National columnist Jason Whitlock coined a term for a certain phenomenon back in October. This phenomenon was seen and heard endlessly during the presidential campaign and throughout out President Obama’s first term: claims that he’s not a real American and other such nonsense.
Whitlock calls it an “information bubble” when people “avoid hearing their perspectives challenged in a credible way…” Such bubbles are ever present in sports, especially in sports talk, whether verbally or through the written word.
Black quarterbacks historically are recipients of information bubble baths. Gophers senior QB MarQueis Gray and former Vikings signal-caller Travaris Jackson both were bubbled throughout their respective careers around these parts.
Black coaches are bubbled as well: USA Today last month handpicked 13 college football coaches as the “next best coach” with “such strong credentials,” “nearly impeccable,” “a lock,” “will be on many school’s shortlists,” “hottest commodity,” “genius,” and “knows what it takes,” comments sprinkled throughout the article. These culturally conditioned code adjectives and phrases clearly told the reader that these coaches-in-waiting were White.
Most White sports talk hosts are expert purveyors of information bubbles. They plant doubts in fans’ minds like cash crops by farmers. Or they confirm fans’ already-made-up minds.
Print columnists and reporters — 86 percent of them White — are just as bad in their bubble bath writings. As a result, we have to wonder if information bubbling is only a White thing. It is when only Whites are heard talking sports. It is when only Whites are hired as beat writers and columnists. It is when only Whites are studio analysts who crown same-race coaches as geniuses and conduct de facto job searches as well.
CBS Sports Radio Network signs on this month, and NBC signed on last fall. These sports-yakking newbies joined ESPN, Fox and Yahoo! Sports as sports-talk networks mostly staffed by Whites. Add Sirius XM’s 40 sports talk and play-by-play channels, the two local all-sports radio stations, and beginning on Wednesday K-TWIN (96.3 FM) “with important sports and news,” and you can still count the number of Black hosts on a couple of hands.
I’ve listened to sports radio in New York, Boston, Indianapolis, Detroit and the Twin Cities. It all sounds the same: whining fans calling in to affirmation-giving bombastic hosts. Sports updates regurgitate previous nights’ scores all day long. It’s programming tailored to the lowest common denominator, the media illiterate.
Other than Henry Lake, whose show I catch after church on Sundays, I can’t stand listening to local sports radio anymore. There are too many information babblers blowing bubbles for an audience that doesn’t or won’t demand better.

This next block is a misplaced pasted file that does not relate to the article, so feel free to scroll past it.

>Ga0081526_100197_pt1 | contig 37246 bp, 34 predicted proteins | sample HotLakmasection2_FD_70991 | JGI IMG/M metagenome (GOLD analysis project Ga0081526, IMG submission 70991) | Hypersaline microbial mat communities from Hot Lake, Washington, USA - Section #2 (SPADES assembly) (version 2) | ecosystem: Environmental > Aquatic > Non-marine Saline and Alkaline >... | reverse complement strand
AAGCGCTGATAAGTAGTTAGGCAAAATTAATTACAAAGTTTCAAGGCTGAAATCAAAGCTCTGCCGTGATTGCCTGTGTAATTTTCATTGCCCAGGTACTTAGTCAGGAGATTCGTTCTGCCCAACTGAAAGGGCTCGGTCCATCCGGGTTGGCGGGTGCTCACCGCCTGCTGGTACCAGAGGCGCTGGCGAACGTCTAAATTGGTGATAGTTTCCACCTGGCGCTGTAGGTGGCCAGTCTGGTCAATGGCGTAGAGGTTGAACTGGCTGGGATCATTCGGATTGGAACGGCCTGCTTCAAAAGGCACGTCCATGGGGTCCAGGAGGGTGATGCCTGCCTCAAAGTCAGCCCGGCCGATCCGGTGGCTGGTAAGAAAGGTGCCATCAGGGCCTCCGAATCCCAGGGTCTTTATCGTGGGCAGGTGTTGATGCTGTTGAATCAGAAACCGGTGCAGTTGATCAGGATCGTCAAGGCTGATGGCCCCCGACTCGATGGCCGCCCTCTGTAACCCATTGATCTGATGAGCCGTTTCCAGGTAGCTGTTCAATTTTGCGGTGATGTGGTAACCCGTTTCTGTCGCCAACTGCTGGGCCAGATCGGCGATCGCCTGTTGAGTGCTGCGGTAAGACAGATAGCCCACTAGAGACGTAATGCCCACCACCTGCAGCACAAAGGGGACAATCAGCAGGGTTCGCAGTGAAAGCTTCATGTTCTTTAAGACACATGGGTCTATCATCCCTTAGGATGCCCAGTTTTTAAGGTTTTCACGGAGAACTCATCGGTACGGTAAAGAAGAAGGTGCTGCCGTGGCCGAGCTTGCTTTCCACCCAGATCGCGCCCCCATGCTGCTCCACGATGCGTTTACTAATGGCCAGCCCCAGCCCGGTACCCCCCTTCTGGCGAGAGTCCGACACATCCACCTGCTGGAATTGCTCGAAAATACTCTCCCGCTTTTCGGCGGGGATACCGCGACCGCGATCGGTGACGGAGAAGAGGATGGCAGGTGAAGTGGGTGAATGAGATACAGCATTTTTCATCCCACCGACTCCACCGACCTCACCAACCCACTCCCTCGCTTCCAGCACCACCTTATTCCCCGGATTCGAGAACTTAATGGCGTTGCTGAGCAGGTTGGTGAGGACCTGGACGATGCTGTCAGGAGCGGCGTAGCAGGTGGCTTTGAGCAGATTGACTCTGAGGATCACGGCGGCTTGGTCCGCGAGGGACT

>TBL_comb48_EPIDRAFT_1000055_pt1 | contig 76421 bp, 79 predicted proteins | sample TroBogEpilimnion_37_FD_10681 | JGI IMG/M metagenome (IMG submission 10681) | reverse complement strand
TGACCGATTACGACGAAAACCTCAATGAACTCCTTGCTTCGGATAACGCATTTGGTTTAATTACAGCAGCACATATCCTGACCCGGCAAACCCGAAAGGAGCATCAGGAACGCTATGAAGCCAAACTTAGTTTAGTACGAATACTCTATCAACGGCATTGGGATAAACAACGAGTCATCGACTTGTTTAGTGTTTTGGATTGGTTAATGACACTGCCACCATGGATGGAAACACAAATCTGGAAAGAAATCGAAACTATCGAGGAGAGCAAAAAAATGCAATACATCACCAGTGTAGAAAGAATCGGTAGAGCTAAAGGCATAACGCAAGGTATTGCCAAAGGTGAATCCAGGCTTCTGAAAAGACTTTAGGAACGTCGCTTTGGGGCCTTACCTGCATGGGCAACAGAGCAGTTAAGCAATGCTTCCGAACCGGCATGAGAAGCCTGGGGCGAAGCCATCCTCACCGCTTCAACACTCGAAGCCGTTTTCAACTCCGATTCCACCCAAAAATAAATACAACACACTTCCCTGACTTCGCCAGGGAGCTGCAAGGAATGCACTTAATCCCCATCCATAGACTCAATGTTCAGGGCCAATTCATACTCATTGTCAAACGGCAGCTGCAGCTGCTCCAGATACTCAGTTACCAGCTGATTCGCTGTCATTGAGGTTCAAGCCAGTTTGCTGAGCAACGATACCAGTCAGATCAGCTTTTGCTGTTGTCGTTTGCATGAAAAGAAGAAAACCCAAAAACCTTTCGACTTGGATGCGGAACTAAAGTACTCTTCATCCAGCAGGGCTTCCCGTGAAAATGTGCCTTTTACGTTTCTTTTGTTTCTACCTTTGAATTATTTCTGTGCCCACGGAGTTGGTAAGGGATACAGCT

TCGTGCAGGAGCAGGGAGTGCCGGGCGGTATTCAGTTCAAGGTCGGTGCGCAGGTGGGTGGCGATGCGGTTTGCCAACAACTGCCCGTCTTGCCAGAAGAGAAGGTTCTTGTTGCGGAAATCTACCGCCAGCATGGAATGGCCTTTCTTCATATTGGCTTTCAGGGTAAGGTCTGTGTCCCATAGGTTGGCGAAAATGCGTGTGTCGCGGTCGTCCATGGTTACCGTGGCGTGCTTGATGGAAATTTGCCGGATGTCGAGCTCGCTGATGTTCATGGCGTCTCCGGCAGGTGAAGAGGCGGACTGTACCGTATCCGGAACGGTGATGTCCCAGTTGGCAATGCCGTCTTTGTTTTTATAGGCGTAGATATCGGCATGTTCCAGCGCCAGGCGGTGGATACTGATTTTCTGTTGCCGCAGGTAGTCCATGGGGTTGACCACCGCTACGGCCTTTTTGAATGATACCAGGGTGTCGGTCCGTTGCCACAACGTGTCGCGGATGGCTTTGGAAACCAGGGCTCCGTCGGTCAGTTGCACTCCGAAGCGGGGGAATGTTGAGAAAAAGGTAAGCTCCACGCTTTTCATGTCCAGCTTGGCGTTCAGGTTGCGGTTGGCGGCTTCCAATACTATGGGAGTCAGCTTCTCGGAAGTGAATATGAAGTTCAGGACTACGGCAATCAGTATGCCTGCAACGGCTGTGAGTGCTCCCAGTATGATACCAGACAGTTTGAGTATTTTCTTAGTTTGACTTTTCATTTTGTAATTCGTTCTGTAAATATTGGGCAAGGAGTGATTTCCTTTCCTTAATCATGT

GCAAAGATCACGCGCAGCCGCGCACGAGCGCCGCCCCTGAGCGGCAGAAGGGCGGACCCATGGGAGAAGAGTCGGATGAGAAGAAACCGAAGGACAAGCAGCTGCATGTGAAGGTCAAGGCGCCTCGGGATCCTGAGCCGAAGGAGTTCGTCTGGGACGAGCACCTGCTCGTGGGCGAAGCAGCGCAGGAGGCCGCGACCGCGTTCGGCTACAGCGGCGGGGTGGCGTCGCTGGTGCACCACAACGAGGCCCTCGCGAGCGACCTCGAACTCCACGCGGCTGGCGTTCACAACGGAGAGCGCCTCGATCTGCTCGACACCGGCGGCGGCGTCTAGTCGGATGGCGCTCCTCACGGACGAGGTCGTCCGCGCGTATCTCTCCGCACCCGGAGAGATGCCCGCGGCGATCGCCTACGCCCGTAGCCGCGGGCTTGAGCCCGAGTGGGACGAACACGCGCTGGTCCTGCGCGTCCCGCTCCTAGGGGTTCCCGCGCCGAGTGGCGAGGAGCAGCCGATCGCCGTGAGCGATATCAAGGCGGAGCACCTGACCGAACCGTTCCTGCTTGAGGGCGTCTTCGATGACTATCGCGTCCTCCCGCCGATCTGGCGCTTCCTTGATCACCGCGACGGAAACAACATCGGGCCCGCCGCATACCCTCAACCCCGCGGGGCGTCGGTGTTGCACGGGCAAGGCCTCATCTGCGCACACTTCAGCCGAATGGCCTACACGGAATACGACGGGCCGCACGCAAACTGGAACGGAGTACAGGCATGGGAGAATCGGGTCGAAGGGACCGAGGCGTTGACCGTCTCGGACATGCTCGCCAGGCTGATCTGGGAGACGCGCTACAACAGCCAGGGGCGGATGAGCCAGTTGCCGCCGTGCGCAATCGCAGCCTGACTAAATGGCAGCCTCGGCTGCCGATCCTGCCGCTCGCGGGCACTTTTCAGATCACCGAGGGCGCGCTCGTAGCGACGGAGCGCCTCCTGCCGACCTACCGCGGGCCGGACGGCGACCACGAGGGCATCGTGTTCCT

I know what good sports radio sounds like, but I haven’t heard it since the demise of Enterprise Radio in the late 1970s. I stopped listening to ESPN after Mark Gray and Tony Bruno left. I stopped listening to Fox after Bruno and Stephen A. Smith left. Yahoo! Sports are mostly a bunch of yapping yahoos.
I accidentally heard AM 1500’s promo that their New Year’s resolution is to be better in 2013, a lofty goal considering how mediocre the station and its FM counterpart is.
Satellite radio, to which I am a longtime subscriber, is no better. My regular inquiries to Sirius XM have been ignored or brushed aside with empty promises. The two former competing services promised to provide more diversity in their programming: Pre-merger, there were zero Black sports channels, the same number as now, post-merger.
The mainstream sports pages are too culturally conditioned — Whites are superior and Blacks are inferior, underestimated, underutilized and marginized. Other than a few exceptions, the blogosphere is a black hole for Blacks talking sports.
Sports social media is a virtual White-out in high-tech information bubbling. According to MinnPost’s David Brauer, eight of the top 10 and 14 of the top 20 Twitter accounts are “sports guys” with five-figure followers.
Edge of Sports’ Dave Zirin disappointedly notes “how far the [sports] media will go to tell us that ‘up’ is in fact ‘down’” and rarely display any “spasm of honesty.” Whitlock wrote that information bubbling keeps “many mainstream sports analysts” from being totally honest.
“It’s high time for writers, fans and players to stop genuflecting and start speaking truth,” adds Zirin. However, too many would rather act like Tom Cruise in A Few Good Men — they can’t handle the truth.
I resolve this year to use my writing pin to bust information bubbles whenever I can and speak truth to mainstream media. I resolve to relentlessly push them past lip-service diversity ideals to meaningful diverse voices. Whether AM, FM, television, satellite, local or worldwide, print or electronic, I’ll continue my three-pronged demand for an all-Black sports talk station, more Black sports talk hosts, and intelligent sports talk.
Did you know…?
According to MinnPost’s Brauer there is only one Black in the top 50 Minnesota Twitter rankings. Name the person. (Answer in next week’s “View”)
Charles Hallman welcomes reader responses to email@example.com.